My last day in BeiJing: I checked out of my hotel…where there was a little troube regarding the payment: As I had extended twice I had to add some more deposit three days ago. I did so like always by credit card. But I had received only the credit card slip, not the piece of paper (“certificate”) you usually receive at JinJiang when checking in and paying the deposit. That was apparently a mistake as the guy were now unsure what to do…well, would it matter at all? Both parties had the credit card slip, which was a “pre-authorization” only anyway as normal when checking into hotels (i.e. the money is authorized but not yet transferred, the perfect option for a deposit). So there was nothing to pay back to me…they just would need to deduct the final payment from my credit card and that’s it…but it took a while. I even had to sign a hand-written paper with a Chinese sentence I could not read and the amount of 600 RMB of the second deposit payment. Fine, fine, I gonna pay attention that I get this “certificate” thing the next time I exptend a stay…
After a morning coffee I dropped by the CITS head office again (Mr Dai had already called me) to do the final credit card payment and pick up the air ticket from Xi’An to Lhasa. All is booked/reserved for me…I just need to follow the agreed schedule.
BJ_20070618_122314.jpg: BeiJing JianGuoMen International Post and Telecommunication Office (北京建国门国际邮电局). By no means a remarable building, but an impressive title. And situated right next to the diplomatic quarter you might expect that they know how to deal with international mail, it being probably the largest and most international post office in all BeiJing if not all China. The lady knew exactly how much a postcard to Germany is, but was completely overtaxed when I asked for 20 stamps. Apparently my Chinese questioning was so good that she kept argueing with me in way too fast Chinese…but I figured that she didn’t have enough stamps, though she was the exactly right person to talk to and even on request did not want to send me to any other counter. Checking her and the next desk she got hold of 3 (three, drei, 三个) stamps, which I found a bit few, having written already more postcards and planning to write even more. She asked me to wait a moment, and after 5 minutes a colleague came back with a stamp map, containing no less than 15 stamps of the necessary value of 4.5 RMB. I bought all of them…sorry, guys, but none else except for me can send postcards today from BeiJing… 😉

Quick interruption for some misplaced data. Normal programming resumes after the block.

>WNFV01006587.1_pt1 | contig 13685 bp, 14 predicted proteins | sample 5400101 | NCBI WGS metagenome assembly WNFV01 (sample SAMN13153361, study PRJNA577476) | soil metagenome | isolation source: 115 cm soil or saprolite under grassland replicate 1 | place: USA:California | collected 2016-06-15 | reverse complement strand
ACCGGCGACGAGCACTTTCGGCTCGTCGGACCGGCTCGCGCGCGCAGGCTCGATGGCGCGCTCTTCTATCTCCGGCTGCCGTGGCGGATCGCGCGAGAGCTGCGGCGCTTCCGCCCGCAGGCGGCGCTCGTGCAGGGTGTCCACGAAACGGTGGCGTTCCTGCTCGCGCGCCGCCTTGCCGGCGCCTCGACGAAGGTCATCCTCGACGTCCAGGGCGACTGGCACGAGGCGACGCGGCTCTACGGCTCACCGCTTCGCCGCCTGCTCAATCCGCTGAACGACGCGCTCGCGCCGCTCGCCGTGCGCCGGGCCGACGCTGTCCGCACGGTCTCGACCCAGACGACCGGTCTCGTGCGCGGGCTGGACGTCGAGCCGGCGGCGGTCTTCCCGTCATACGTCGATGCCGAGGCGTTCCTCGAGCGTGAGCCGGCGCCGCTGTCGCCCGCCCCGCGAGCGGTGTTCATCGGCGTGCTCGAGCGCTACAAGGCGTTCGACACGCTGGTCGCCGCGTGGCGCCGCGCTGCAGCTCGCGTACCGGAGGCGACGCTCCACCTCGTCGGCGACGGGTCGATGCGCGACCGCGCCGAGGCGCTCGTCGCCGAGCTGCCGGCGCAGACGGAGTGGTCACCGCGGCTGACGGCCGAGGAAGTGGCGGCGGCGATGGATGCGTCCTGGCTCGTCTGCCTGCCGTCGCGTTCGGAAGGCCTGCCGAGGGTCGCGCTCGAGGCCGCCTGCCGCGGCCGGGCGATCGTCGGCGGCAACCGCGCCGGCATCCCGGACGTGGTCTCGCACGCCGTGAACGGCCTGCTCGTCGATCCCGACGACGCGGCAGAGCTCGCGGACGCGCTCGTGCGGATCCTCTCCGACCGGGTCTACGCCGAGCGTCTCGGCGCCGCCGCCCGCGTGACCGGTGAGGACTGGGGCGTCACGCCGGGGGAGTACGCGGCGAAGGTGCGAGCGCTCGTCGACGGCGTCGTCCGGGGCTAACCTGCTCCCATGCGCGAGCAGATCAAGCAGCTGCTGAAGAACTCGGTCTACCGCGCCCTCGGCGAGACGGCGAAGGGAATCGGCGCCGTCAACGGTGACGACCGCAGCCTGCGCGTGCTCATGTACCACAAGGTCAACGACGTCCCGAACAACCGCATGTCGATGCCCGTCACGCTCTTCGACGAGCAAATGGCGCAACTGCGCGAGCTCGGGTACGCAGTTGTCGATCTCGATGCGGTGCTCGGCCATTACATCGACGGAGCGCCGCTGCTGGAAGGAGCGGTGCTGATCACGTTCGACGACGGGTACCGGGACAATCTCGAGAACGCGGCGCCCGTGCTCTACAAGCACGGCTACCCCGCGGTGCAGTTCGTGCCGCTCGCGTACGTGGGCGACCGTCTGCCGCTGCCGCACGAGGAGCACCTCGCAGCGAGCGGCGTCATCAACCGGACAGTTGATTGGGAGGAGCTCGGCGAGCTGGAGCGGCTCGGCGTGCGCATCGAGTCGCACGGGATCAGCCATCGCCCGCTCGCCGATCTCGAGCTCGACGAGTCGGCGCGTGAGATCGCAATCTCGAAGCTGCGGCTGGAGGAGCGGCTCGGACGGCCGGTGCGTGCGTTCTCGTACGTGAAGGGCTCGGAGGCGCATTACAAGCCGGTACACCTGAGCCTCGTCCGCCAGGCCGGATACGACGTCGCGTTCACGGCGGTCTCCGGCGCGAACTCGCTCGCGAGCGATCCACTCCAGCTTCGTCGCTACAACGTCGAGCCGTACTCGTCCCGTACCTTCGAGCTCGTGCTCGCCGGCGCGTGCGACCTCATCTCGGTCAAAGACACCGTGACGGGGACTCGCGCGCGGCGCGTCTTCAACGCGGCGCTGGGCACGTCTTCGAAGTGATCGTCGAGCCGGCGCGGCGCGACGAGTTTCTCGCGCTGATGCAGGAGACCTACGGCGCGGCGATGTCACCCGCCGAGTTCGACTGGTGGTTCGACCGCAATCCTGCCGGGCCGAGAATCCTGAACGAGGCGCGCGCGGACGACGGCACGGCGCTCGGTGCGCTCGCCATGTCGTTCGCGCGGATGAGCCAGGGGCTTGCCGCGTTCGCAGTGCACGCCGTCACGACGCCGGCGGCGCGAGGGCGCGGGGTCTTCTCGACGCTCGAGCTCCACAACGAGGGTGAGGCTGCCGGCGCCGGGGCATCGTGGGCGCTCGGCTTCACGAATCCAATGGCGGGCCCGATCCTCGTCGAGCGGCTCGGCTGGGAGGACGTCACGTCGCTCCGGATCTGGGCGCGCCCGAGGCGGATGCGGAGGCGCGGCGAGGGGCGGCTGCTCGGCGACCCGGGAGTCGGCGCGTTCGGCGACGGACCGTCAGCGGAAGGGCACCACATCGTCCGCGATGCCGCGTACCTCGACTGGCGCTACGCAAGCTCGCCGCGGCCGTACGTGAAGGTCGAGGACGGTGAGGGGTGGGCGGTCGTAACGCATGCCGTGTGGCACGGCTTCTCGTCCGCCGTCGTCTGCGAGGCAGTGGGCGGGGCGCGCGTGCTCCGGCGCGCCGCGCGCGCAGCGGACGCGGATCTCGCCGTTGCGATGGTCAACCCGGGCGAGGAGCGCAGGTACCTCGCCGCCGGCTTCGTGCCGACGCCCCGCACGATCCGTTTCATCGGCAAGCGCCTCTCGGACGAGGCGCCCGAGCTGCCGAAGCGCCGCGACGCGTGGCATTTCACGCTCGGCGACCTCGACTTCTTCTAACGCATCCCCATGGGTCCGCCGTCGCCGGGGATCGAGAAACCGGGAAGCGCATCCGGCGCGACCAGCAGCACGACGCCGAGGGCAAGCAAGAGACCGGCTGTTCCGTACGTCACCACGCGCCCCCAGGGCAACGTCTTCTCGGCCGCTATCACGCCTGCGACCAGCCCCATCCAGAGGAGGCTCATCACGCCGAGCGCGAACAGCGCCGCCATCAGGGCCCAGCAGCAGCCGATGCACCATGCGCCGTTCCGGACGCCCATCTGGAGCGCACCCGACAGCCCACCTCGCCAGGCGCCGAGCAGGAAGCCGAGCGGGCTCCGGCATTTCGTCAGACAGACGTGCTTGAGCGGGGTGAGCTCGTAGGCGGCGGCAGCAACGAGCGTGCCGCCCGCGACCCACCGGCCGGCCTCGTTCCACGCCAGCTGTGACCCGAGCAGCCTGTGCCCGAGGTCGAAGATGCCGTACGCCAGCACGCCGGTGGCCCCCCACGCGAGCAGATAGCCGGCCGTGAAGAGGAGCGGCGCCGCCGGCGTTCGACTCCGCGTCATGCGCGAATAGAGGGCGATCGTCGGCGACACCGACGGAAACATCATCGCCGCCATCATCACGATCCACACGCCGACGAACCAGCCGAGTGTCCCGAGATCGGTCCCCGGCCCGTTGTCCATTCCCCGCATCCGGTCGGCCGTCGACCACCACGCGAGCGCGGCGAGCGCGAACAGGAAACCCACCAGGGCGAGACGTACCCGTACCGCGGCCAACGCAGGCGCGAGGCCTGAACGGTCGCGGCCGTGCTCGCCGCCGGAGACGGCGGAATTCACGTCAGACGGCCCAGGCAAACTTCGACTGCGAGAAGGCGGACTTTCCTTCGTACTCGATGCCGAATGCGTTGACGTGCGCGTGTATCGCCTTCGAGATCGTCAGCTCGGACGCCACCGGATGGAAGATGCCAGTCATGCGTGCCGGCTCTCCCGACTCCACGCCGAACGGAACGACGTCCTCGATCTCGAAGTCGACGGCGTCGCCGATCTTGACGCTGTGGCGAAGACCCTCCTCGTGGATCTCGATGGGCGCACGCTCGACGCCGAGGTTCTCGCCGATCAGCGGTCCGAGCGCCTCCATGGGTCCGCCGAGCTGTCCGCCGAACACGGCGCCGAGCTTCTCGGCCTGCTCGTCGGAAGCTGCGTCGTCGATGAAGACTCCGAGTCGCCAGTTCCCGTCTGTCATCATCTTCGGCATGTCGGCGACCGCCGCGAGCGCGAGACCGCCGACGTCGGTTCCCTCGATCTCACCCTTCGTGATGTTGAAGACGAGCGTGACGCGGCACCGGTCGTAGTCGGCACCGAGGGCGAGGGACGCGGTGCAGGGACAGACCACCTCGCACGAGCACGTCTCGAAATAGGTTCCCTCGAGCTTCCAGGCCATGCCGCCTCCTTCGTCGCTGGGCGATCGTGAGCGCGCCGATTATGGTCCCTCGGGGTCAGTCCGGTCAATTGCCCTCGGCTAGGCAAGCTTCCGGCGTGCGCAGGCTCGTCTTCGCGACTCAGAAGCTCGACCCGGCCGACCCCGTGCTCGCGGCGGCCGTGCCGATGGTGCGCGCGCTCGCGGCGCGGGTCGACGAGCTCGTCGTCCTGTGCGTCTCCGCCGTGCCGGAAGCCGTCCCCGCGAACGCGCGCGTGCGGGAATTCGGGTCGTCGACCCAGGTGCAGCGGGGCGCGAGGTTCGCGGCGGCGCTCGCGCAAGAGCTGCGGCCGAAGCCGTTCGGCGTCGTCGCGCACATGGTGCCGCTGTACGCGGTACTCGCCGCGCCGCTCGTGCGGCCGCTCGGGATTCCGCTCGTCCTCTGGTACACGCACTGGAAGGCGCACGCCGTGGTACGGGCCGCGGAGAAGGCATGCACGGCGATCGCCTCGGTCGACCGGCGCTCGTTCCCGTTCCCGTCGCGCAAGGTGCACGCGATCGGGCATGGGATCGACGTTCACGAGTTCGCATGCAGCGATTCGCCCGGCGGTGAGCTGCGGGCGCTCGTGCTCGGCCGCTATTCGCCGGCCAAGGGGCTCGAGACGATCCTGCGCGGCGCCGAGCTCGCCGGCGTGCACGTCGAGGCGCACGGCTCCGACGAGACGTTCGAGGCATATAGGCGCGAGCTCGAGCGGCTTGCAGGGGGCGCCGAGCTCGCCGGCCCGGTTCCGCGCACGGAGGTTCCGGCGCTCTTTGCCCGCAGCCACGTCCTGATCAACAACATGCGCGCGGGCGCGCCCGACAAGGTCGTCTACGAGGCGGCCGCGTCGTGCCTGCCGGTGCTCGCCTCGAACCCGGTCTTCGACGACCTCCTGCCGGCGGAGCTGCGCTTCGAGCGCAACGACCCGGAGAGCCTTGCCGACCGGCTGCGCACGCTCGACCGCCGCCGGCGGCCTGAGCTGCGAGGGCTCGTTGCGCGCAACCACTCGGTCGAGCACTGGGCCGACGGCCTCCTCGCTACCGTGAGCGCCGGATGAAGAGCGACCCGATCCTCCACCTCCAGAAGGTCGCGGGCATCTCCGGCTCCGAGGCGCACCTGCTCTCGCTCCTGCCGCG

Lama Temple (雍和宫)
Another tip Anja gave me yesterday: The Lama Temple, BeiJing’s largest and most important temple. That I could have figured myself…but somehow I had lost it out of sight. Getting there was supposingly simple: There is a subway station by that name. But unfortunately not in operation…the metro stopped only at the next. I found a bus for the way back for 1 RMB, had to walk even more along all the temple until I could enter it through the south main entrance.
BJ_20070618_133001.jpg: Bell tower and bell.
BJ_20070618_134831.jpg: One of the many halls within that area, which was originally built as a residence for an emporer’s son by the name of Yong He (雍和), which explains the Chinese name of the place. Due to intense incense burning the air was full of smoke.
BJ_20070618_135128.jpg: This not strictly legal picture (taking pictures within the halls and temples was not allowed and except for this I sticked to it: But I had to have a picture of this collection of desk lamps, some of them nice and old, others (the red ones) modern versions. This temple is still being actively used by monks, who probably need this light for their studies.
BJ_20070618_135911.jpg: A small side temple. Pay special attention to the public telephone on the right-hand side: Just in case the spiritual connection doesn’t work just call up a Buddha 😉
So…I am writing all this at a Starbucks next to the QianHai lake. Gonna try to upload the stuff now, then find something to eat along the lake. Sooner or later, after picking up my backpack from the hotel, I will head for BeiJing’s West Train station and get on a 12-hour sleeper train to Xi’An. Next stop: Xi’An! 😉
Today’s Lesson: It’s a long way to stamps and Buddha…
Originally Created: 06/18/2007 10:10:04 AM
Last Edited: 06/18/2007